Cellist Jonathan Miller and pianist Diane Walsh join forces to create a program that explores the possibilities and expressive potential of the instruments from the early baroque period through the present day.

The program begins with J.S. Bach’s Sonata in G minor for the viola da gamba and harpsichord — transcribed for cello and piano. This piece is in trio sonata form, which manifests in three equal contrapuntal voices.

Beethoven further developed the form of the cello-piano duo, beginning with his Sonata in F, Opus 5. Written in 1796, this is the first sonata ever written for cello and piano with a fully written-out piano part.

Janáček’s Pohadka evokes scenes from an epic folkloric myth, and provides a delightful experience of his unique musical syntax. Miller and Walsh then turn to the extremely sensitive and refined music of Gabriel Fauré, playing selections including Papillons, Berceuse, and the newly-published Sérénede—written for Pablo Casals.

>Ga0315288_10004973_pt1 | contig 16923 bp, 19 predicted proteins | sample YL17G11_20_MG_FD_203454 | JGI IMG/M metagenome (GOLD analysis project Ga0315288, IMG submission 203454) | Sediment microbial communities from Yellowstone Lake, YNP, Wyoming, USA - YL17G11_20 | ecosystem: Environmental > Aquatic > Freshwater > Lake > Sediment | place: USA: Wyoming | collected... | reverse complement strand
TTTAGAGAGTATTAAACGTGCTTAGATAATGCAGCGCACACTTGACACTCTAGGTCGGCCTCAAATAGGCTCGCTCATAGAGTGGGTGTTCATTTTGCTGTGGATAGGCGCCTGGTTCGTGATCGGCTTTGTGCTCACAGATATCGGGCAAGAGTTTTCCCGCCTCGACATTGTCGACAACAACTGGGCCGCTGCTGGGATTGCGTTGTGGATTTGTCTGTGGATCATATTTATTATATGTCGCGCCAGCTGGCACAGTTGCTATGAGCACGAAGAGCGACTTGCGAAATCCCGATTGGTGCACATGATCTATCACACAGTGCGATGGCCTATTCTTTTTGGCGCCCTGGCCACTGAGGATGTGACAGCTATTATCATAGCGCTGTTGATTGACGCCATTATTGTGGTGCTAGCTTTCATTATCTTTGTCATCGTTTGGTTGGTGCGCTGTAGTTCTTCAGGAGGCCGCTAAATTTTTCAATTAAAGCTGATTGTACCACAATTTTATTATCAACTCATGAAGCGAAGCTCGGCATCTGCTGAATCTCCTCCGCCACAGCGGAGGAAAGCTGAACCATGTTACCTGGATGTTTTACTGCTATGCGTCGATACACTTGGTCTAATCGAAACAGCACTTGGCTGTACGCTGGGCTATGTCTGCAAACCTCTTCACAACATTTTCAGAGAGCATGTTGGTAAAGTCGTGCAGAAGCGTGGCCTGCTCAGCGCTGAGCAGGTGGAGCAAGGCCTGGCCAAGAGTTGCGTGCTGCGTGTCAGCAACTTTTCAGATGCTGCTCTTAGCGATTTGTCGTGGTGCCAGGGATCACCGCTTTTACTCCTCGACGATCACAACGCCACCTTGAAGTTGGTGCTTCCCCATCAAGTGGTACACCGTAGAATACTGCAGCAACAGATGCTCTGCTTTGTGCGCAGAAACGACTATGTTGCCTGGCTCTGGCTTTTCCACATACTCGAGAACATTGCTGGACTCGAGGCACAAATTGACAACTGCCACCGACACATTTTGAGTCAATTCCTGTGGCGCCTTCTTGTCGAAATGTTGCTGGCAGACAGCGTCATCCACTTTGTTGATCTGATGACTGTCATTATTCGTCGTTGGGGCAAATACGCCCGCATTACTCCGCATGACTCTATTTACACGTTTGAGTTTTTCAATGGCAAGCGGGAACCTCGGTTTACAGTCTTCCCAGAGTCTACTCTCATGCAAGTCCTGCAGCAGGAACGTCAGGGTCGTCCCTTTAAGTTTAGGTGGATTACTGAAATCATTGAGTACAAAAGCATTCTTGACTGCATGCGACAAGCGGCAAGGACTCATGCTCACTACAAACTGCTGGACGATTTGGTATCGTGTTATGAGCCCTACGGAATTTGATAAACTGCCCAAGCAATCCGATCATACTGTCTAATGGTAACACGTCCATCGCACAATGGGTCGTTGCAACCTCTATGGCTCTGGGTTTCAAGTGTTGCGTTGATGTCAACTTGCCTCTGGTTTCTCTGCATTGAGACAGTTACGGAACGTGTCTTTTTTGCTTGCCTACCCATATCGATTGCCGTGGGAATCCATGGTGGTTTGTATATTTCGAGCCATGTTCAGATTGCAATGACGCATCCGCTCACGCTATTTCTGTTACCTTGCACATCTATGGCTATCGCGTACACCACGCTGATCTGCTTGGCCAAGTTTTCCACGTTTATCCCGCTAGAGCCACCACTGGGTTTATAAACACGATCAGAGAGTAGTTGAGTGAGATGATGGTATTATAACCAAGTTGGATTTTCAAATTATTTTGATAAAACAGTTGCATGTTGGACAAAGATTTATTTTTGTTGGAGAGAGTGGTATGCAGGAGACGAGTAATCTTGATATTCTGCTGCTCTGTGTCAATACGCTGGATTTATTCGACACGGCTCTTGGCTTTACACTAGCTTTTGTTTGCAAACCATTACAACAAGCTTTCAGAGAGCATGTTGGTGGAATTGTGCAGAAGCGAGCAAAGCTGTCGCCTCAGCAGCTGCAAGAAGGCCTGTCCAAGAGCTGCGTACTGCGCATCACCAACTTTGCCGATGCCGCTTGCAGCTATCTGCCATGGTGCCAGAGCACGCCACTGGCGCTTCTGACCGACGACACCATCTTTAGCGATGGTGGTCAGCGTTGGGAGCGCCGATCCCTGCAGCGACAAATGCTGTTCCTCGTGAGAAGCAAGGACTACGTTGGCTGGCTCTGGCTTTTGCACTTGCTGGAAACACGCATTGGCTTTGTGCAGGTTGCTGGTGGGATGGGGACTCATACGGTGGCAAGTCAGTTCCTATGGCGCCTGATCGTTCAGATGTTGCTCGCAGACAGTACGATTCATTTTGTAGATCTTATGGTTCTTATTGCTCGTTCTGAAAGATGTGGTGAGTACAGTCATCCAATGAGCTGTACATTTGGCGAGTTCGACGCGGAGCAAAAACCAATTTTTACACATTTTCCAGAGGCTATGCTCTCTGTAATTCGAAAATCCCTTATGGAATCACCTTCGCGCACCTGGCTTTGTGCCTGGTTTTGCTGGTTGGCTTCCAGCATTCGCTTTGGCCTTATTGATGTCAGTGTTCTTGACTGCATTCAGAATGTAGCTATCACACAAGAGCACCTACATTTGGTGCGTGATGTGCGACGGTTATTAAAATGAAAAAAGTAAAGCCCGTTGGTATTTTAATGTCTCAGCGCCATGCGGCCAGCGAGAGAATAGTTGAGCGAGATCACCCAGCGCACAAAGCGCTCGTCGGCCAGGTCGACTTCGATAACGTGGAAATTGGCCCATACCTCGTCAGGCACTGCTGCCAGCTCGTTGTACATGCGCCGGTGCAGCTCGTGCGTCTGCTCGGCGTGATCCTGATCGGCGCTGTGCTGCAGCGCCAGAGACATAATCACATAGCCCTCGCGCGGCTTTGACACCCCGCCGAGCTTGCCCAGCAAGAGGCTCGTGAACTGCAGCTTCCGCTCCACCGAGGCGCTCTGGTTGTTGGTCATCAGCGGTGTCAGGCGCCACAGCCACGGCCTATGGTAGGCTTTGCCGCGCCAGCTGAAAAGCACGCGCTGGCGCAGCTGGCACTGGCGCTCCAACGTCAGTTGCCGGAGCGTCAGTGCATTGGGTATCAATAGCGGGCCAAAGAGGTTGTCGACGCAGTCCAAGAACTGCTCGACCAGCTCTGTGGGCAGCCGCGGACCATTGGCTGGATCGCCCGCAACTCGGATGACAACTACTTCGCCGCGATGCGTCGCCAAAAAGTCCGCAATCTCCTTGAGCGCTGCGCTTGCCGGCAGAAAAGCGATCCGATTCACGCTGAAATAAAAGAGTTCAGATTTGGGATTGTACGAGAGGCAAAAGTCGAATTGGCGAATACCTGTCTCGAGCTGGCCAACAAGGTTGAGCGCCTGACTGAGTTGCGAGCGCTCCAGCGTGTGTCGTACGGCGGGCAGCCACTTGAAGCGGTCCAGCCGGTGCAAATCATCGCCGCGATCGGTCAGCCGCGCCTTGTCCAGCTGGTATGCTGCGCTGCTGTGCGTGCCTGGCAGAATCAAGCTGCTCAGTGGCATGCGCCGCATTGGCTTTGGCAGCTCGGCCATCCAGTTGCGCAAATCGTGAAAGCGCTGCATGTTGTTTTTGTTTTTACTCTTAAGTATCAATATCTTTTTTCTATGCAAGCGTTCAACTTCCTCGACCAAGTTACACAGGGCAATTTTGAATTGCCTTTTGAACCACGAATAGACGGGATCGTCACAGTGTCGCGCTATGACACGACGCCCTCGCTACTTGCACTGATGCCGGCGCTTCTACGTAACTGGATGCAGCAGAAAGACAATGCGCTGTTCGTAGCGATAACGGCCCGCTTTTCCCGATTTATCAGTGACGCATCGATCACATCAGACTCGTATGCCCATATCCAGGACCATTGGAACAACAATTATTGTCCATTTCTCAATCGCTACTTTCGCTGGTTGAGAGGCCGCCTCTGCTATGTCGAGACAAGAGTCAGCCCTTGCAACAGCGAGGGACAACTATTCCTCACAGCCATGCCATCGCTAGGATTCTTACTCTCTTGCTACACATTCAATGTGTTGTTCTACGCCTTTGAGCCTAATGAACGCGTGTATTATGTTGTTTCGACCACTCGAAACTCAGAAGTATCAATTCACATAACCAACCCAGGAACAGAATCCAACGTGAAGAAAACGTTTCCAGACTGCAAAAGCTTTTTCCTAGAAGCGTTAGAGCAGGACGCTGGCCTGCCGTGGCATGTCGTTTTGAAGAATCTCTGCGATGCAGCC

Bringing us right up to present times “Three Chorales” is a newly-commissioned (by Mr. Miller) masterpiece by the pre-eminent British composer Judith Weir (recently named Master of the Queens Music), premiered by Mr. Miller earlier this year on the Boston Artists Ensemble series. These three pieces for cello and piano are meditations—personal, secular, and musical—on images from religious poetry.

Jonathan Miller is the Founder & Artistic Director of the Boston Artists Ensemble and a 43-year veteran of the Boston Symphony Orchestra. Distinguished pianist Diane Walsh has appeared as a soloist, chamber artist, and recitalist across the US and internationally.


J.S. Bach – Sonata in G minor
Beethoven – Cello Sonata No. 1 in F, Opus 5, No. 1
Janáček – Pohadka, “A Tale”
Fauré – Papillons, Opus 77, Berceuse, Opus 16, Sérénede, Opus 98
Judith Weir  — Three Chorales for Cello and Piano (2016)